I am aware that many loyal readers have regularly posted comments on this site expressing their views that the government intends to privatise HMRC.
Up until now I have been of the view that privatisation was unlikely:
1 The issue of confidentiality of taxpayer's tax affairs would be very difficult to entrust to a third party (although, as loyal readers will point out, to some extent their parties do have some access to this eg the datagate fiasco was blame on a third party).
2 The political cost of privatising HMRC would be too high, ie there is insufficient support for such a move.
However, based on a recent announcement about a pilot for the outsourcing of text credits debt, it may be that I am wrong and that there is a "plan" (albeit a very "woolly" one) for step by step outsourcing.
The Low Incomes Tax Reform Group (LITRG) issued a press release last week noting that people with tax credit overpayments may in future be dealing with third party debt collectors:
"The Government announced yesterday that they are to conduct a payment-by-results pilot on outsourcing the collection of tax credits debt. This could mean that people with overpayments of tax credits will be dealing not with HMRC directly, but with debt collectors who will be paid by results, and who may therefore be tempted to be less than scrupulous in the methods they use.
Robin Williamson, Technical Director of the Low Incomes Tax Reform Group, commented:
“Tax credits overpayments are not due to claimant error and fraud alone. They arise also from official error, and a certain amount of claimant error is generated by wrong information from government sources.
“Also, because tax credits are a system in which payment is made on a provisional basis while entitlement is decided at the end of the year and adjustments then made, overpayments and underpayments often arise naturally as an integral part of the system. They are an inevitable feature of the design of tax credits. We must seriously question whether dealing with tax credit overpayments just like any other debt, by outsourcing recovery to commercial debt collectors, is an appropriate or proportionate response to the problem.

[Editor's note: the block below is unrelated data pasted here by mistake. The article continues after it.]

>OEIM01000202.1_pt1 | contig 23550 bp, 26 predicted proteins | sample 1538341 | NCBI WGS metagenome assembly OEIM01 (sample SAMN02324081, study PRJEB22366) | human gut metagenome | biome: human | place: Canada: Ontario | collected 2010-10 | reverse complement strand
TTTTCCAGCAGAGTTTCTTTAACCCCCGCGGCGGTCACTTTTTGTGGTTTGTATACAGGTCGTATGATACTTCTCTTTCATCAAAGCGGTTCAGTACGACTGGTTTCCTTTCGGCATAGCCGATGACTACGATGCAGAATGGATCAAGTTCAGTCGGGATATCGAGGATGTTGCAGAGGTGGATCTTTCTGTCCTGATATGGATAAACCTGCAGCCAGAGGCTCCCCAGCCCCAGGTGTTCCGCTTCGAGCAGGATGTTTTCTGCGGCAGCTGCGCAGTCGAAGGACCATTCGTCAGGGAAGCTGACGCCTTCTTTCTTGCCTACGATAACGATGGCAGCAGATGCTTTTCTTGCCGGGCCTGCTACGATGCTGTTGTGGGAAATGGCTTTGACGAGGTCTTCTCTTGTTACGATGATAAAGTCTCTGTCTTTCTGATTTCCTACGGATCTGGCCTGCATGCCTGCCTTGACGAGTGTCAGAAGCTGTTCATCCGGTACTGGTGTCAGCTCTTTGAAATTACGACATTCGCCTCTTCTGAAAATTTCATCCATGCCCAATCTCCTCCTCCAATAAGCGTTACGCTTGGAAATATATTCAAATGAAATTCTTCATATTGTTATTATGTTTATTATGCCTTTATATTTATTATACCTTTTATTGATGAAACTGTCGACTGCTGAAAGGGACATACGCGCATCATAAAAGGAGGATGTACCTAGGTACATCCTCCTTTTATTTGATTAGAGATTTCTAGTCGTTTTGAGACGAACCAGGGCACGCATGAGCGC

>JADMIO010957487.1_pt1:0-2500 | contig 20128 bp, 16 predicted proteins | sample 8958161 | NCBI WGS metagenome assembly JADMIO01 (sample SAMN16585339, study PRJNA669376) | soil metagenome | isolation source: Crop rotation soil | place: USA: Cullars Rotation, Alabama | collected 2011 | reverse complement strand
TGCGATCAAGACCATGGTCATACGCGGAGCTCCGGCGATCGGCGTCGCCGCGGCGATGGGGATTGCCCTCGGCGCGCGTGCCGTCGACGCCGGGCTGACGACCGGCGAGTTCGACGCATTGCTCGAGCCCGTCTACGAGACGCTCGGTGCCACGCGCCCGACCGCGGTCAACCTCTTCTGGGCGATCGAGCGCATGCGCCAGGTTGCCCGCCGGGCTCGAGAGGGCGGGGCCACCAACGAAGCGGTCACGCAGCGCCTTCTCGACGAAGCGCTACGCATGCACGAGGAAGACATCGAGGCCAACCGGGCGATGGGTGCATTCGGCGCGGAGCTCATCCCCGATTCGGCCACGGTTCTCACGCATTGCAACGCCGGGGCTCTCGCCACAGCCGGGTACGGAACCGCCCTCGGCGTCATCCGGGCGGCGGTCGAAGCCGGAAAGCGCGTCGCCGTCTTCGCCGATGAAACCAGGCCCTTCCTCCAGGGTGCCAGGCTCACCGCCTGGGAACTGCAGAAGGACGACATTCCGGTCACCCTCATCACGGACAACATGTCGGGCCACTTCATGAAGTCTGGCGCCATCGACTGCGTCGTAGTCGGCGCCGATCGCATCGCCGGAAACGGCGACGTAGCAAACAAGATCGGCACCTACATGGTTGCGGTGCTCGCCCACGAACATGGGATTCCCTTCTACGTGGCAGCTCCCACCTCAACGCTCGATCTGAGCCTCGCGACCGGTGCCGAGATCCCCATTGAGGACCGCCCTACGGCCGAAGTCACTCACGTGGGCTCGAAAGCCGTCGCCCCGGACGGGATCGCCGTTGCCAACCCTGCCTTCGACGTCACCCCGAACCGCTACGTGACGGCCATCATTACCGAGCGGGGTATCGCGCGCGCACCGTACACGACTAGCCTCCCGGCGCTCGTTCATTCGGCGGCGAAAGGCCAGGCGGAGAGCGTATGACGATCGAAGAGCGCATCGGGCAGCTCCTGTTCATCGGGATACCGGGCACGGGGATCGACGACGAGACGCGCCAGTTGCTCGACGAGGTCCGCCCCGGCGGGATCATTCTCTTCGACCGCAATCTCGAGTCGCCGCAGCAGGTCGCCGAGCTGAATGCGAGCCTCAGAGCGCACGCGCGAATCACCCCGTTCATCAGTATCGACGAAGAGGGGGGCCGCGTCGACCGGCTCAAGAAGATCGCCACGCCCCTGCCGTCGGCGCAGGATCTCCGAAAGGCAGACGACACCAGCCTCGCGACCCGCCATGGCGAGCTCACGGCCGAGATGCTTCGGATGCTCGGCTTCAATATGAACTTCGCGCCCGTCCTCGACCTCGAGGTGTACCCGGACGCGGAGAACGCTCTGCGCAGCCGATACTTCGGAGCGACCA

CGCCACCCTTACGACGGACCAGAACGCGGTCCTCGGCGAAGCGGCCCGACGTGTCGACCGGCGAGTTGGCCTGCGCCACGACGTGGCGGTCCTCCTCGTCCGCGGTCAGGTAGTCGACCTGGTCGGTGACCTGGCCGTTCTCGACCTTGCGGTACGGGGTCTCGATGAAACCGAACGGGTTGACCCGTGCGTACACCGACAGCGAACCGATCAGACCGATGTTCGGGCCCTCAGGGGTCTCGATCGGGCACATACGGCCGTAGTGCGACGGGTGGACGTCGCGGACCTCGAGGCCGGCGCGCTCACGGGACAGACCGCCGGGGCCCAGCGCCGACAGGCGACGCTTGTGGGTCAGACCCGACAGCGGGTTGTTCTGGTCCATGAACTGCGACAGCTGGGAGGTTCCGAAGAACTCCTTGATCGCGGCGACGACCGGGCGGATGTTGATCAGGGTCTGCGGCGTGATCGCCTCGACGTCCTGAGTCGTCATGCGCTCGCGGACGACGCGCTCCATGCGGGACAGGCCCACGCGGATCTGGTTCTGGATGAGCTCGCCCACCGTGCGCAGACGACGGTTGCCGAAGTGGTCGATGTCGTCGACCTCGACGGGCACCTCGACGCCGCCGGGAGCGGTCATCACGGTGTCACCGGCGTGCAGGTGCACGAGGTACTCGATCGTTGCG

“If HMRC persist in this course of action, they must take great care to impose the same standards and safeguards as they would themselves when recovering these highly sensitive and untypical debts. The debt recovery arm of HMRC has published specific guidance on tax credits debt which has been developed over the last couple of years. It ensures that people’s circumstances are taken into account in order to set realistic time-to-pay arrangements and that those without the means to pay are able to have their debts suspended or written off in accordance with their needs.”
Notes to editors
The Low Incomes Tax Reform Group (LITRG) is an initiative of the Chartered Institute of Taxation (CIOT) to give a voice to the unrepresented. Since 1998 LITRG has been working to improve the policy and processes of the tax, tax credits and associated welfare systems for the benefit of those on low incomes."
Tax does have to be taxing.
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